Mexico breathes, flu contained

May 7, 2009 12:00 am

, MEXICO CITY, May 7 – Mexico relaxed strict controls aimed at containing swine flu after a five-day lockdown, as officials heralded a scientific step forward in finding a vaccine for the virus.

Offices and restaurants in Mexico — the epicentre of the virus — reopened despite officials conceding that the death toll had now risen from 29 to 42.

The number of cases in the United States meanwhile rose to 642 as Sweden and Poland became the latest countries to confirm they had cases of A(H1N1).

South Korea announced its third case of the virus, in a woman who had returned from North America on the same flight as Seoul’s first confirmed sufferer, and China claimed the epidemic was worsening.

Canada offered hope for efforts to contain the outbreak, announcing its scientists had completed the genetic sequencing of swine flu.

Speaking after the United States confirmed a second fatality from the virus, Canadian Health Minister Leona Aglukkaq said knowledge of it had "taken a great step forward."

Canada has the third highest number of cases with 165 identified so far. The scientific breakthrough is "vitally important to our understanding of this outbreak," said Aglukkaq.

In Mexico, Health Minister Jose Angel Cordova said 42 people had been killed by the outbreak. The World Health Organization (WHO) said more than 1,893 people in 23 countries around the world have been infected, including some who have never been to Mexico.

The WHO global death toll, which frequently lags aggregated national totals, stood at 31.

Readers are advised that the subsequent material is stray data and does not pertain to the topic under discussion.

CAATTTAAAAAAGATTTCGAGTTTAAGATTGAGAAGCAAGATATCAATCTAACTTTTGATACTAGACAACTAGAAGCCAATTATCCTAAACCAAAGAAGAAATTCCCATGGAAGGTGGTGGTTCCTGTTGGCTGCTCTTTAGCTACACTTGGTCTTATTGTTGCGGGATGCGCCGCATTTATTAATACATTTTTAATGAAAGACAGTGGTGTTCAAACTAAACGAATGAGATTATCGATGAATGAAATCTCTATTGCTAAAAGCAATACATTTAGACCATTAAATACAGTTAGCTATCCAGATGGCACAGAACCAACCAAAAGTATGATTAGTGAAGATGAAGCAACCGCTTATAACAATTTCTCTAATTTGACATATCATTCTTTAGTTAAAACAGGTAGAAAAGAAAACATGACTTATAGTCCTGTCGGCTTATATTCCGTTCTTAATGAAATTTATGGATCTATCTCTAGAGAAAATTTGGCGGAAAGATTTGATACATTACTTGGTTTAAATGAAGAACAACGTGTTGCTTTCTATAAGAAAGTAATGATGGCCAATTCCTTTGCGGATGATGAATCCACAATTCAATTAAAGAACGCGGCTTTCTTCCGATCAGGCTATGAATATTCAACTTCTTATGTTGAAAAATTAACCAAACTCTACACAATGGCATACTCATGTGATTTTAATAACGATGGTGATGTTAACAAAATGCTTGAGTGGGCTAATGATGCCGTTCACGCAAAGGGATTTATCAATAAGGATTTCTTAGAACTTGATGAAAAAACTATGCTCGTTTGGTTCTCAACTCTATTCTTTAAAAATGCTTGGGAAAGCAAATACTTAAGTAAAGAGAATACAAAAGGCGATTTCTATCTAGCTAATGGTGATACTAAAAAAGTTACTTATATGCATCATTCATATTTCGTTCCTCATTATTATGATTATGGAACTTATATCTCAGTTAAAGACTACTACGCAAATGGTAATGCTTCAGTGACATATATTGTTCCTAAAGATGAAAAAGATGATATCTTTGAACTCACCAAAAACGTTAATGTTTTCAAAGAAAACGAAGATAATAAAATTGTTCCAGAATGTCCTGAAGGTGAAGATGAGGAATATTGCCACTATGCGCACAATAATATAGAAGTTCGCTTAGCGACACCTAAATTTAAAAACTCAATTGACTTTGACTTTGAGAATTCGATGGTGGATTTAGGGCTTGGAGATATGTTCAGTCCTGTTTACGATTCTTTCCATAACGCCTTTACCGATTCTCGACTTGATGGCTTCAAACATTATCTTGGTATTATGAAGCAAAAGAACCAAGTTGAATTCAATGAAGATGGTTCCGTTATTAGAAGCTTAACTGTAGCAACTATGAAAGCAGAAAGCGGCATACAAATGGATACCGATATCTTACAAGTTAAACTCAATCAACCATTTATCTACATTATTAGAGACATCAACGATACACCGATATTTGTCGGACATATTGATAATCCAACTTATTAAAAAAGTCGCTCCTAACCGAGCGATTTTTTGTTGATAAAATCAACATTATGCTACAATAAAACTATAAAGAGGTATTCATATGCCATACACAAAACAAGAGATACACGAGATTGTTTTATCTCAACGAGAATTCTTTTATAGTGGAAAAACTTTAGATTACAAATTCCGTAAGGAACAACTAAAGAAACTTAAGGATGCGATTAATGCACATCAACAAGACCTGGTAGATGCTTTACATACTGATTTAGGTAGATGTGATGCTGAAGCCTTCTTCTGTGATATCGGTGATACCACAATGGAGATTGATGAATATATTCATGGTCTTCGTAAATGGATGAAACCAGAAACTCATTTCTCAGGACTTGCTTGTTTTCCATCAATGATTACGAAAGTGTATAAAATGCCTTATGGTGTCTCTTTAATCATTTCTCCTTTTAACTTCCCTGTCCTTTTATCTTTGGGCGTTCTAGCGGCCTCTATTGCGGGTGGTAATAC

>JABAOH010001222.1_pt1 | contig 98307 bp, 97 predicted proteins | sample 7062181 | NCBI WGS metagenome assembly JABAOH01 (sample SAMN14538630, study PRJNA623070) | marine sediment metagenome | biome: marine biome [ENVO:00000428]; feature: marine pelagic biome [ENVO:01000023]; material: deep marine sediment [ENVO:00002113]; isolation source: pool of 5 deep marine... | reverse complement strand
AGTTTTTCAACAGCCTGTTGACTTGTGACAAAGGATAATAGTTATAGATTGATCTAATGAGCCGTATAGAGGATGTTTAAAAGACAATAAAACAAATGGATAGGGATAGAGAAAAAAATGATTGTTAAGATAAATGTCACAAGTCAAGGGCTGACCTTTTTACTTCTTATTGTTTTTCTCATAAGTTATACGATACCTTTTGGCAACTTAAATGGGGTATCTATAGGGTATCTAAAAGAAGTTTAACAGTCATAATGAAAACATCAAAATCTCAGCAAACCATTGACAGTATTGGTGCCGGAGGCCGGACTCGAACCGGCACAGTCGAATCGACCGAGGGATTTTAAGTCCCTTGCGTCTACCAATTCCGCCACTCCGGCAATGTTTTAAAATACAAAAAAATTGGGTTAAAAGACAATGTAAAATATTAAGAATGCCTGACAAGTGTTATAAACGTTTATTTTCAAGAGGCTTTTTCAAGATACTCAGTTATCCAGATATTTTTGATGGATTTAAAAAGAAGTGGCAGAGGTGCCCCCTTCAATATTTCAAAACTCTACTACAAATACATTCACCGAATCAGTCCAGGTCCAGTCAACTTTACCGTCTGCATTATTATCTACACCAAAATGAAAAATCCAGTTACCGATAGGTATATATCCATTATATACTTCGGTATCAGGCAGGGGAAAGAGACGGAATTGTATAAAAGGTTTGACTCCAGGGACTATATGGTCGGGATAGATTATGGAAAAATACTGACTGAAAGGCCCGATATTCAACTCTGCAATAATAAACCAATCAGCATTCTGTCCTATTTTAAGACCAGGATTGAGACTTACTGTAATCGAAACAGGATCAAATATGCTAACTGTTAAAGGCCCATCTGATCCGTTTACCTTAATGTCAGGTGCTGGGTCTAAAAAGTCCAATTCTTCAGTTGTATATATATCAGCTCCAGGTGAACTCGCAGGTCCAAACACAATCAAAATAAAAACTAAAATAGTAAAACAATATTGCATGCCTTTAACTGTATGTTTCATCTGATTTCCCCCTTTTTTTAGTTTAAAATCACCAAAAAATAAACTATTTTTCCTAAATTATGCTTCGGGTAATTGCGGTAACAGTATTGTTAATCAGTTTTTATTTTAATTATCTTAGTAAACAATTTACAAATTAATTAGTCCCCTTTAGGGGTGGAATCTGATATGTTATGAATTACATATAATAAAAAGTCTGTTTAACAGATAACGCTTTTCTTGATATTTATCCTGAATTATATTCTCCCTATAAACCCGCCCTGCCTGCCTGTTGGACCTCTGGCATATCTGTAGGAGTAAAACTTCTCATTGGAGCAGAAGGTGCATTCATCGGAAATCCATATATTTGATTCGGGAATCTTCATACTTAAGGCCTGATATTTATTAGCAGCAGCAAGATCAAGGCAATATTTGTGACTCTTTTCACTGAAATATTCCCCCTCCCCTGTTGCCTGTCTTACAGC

Mexican authorities pressed ahead with reopening offices and restaurants, as tourists were again allowed entry to Aztec and Mayan ruins, though staff had to wear masks and were instructed not to let crowds gather.

"Fortunately, we’ve managed to stop the dangerous expansion the virus could have had, but it’s not time to shout victory or to say that it’s now controlled and over," President Felipe Calderon said during a hospital visit.

"There will be more (cases)," he warned.

The emergence of the virus, a new strain that has combined human, swine and bird influenza, set off fears of a worldwide pandemic, even though the death toll has been relatively low.

Countries have imposed a range of measures to prevent a global outbreak, especially hitting the tourism and travel industries and hurting Mexico’s economy, already severely strained by the financial crisis.

Some of the measures have been denounced as an overreaction and the WHO is asking countries that took "significantly different" measures to combat swine flu, such as restricting international travel, to justify their actions.

Meanwhile the number of confirmed US cases of swine flu surged by 60 percent Wednesday to 642 from 403, with infections now reported in 41 states.

Two people have now died in the US — a Mexican toddler visiting relatives in Texas, and a woman in her thirties with other health problems who died in a Texas hospital on Monday.

A leading US health official warned he still expected the swine flu outbreak to reach the level of a pandemic.

"With the number of cases in other countries, I would be surprised if we don’t get to level six" on the WHO’s six-phase pandemic alert scale, said Richard Besser, acting head of the Centres for Disease Control and Prevention (CDC).

US health officials told lawmakers they were moving quickly to develop a vaccine and in just two weeks had gained a greater understanding of the virus.

The 2009 H1N1 virus "contains genetic pieces from four different virus sources," said Ann Schuchat, a top CDC official; adding scientists could now "identify a novel virus (and) understand its complete genetic characteristics."

Despite the US and Canadian breakthroughs, a note of gloom was sounded in China.

"Chinese medical experts believe the global epidemic situation is still worsening and China has to give continued high attention," Vice Health Minister Zhang Mao said, quoted by the official Xinhua news agency.

However, Chinese state media reported that quarantine restrictions on people who had shared a flight from Mexico with an infected man were beginning to be lifted.


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